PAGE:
Date of Award

2017

Degree Type

Dissertation

Degree Name

Doctor of Philosophy (PhD)

Graduate Group

Epidemiology & Biostatistics

First Advisor

James D. Lewis

Second Advisor

Sean Hennessy

Abstract

Hepatitis C virus (HCV) infection is highly prevalent in the US. Though its primary sequelae are liver-related, extrahepatic manifestations contribute to the overall morbidity and mortality of infection. Disorders of lipid metabolism, chronic inflammation and immune dysregulation resulting from chronic infection provide a milieu for extrahepatic manifestations. We sought to examine the role of modification of lipid metabolism on HCV viral load, and to determine the relative contribution of chronic HCV infection to cardiovascular disease.

We first examined the effect of 3-hydroxy-3-methylglutaryl-CoA reductase inhibitors (statins) on HCV viral load. We found that, on average, treatment with at least 30 days of a statin was associated with a lower HCV viral load than that observed in those unexposed to statins. Additionally, while long-term follow up was not available, statin therapy was not associated with an increased incidence of liver injury.

In the second study, we analyzed data from The Health Improvement Network (THIN) to determine if chronic HCV infection was independently associated with incident myocardial infarction (MI). We found no association between chronic HCV infection and incident MI after adjustment for demographics, comorbidities, medication exposures, body mass index (BMI), tobacco use and family history of MI. Additionally, use of a composite cardiovascular endpoint, characterization of medication exposures as time-varying, and accounting for receipt of HCV therapy did not change our findings.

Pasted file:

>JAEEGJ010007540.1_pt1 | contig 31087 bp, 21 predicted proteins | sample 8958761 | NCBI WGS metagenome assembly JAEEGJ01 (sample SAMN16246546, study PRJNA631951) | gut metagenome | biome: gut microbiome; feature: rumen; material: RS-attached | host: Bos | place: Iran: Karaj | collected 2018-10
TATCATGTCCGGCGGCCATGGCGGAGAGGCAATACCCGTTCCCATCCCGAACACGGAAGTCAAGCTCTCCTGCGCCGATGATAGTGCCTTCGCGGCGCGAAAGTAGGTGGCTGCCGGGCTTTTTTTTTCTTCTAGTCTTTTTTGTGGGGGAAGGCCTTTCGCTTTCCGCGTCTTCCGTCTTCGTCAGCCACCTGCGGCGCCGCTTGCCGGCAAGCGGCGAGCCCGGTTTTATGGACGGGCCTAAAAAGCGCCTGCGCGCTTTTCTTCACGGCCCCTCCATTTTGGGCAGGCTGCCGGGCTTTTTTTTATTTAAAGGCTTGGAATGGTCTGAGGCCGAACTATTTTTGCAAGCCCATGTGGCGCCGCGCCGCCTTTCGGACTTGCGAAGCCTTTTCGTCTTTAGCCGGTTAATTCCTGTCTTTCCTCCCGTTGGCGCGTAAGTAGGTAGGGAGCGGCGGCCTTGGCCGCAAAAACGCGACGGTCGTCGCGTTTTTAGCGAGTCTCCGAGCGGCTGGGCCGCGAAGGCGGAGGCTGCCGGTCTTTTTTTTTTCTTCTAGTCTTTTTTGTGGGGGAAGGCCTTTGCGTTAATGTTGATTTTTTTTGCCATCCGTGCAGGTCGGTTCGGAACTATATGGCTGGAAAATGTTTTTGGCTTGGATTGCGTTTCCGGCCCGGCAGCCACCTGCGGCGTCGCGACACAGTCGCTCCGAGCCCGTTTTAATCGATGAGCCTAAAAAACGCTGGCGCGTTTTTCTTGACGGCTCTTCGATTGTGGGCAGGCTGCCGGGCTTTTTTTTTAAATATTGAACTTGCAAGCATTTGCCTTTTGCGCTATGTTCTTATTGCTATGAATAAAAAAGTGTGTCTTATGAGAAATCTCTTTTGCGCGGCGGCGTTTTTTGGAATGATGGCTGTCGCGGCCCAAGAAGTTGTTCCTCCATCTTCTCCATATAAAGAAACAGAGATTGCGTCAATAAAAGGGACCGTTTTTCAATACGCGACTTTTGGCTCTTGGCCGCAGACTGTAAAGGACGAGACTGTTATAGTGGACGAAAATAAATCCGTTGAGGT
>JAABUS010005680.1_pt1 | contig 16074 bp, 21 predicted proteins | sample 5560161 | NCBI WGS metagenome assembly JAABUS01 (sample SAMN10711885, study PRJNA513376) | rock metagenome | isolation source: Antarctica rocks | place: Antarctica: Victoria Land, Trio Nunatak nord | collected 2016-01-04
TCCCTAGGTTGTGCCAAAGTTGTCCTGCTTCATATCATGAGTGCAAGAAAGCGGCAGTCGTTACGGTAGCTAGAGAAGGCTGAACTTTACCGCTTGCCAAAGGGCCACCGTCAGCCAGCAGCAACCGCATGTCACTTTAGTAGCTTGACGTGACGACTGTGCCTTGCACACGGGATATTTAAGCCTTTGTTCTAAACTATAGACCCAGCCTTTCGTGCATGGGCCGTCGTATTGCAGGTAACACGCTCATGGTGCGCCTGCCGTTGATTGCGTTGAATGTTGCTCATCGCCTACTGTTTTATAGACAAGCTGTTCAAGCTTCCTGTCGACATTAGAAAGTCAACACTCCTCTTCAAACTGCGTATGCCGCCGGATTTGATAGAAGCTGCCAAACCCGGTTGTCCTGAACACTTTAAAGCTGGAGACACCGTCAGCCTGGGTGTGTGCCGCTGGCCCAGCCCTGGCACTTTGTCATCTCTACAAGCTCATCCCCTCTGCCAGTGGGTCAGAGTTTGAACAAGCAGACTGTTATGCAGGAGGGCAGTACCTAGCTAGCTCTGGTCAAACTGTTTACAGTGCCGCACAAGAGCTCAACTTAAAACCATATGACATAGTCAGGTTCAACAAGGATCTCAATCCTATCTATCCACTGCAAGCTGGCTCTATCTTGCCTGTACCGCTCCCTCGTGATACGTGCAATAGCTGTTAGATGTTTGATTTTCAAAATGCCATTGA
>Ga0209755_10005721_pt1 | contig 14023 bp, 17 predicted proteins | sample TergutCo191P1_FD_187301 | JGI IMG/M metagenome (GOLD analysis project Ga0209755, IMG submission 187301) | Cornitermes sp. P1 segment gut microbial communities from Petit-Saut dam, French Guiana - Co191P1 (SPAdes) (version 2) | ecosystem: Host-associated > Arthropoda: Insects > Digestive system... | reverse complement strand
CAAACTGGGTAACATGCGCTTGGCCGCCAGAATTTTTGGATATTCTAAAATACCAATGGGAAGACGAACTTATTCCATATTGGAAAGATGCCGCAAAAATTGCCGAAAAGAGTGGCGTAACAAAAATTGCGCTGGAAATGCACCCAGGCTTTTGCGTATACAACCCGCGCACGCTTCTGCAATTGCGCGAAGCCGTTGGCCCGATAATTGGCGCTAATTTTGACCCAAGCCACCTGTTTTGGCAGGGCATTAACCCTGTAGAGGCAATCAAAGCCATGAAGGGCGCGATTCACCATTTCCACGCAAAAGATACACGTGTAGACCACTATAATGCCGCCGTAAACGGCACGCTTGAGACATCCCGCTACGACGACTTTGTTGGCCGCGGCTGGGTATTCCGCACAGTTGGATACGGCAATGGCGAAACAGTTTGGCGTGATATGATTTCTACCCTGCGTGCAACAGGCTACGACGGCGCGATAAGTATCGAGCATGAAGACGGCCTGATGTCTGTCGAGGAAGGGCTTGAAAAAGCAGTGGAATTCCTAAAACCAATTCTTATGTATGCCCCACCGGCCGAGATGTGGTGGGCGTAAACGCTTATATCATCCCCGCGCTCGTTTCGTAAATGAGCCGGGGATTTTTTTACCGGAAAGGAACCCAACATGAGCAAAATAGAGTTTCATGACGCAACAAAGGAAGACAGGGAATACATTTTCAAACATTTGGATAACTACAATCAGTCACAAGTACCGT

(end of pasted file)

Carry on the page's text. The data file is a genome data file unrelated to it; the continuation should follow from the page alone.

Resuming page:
In the conduct of the second study, missing data for BMI were imputed using multiple imputation models. For the third study, we examined whether different variable selection approaches for specification of multiple imputation models result in more or less accurate prediction of investigator-simulated missingness for BMI in THIN. Variable selection procedures utilized to predict missingness included insertion of investigator-chosen variables, use of a high-dimensional approach including all administrative data if a statistical threshold was met, and feature selection driven by machine learning algorithms. We found that the high-dimensional and machine learning approaches, while able to incorporate all data elements, resulted in small improvements in bias but were computationally onerous. The small gains in accuracy achieved with the new methods need to be weighed against the costs of implementation.

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Epidemiology Commons

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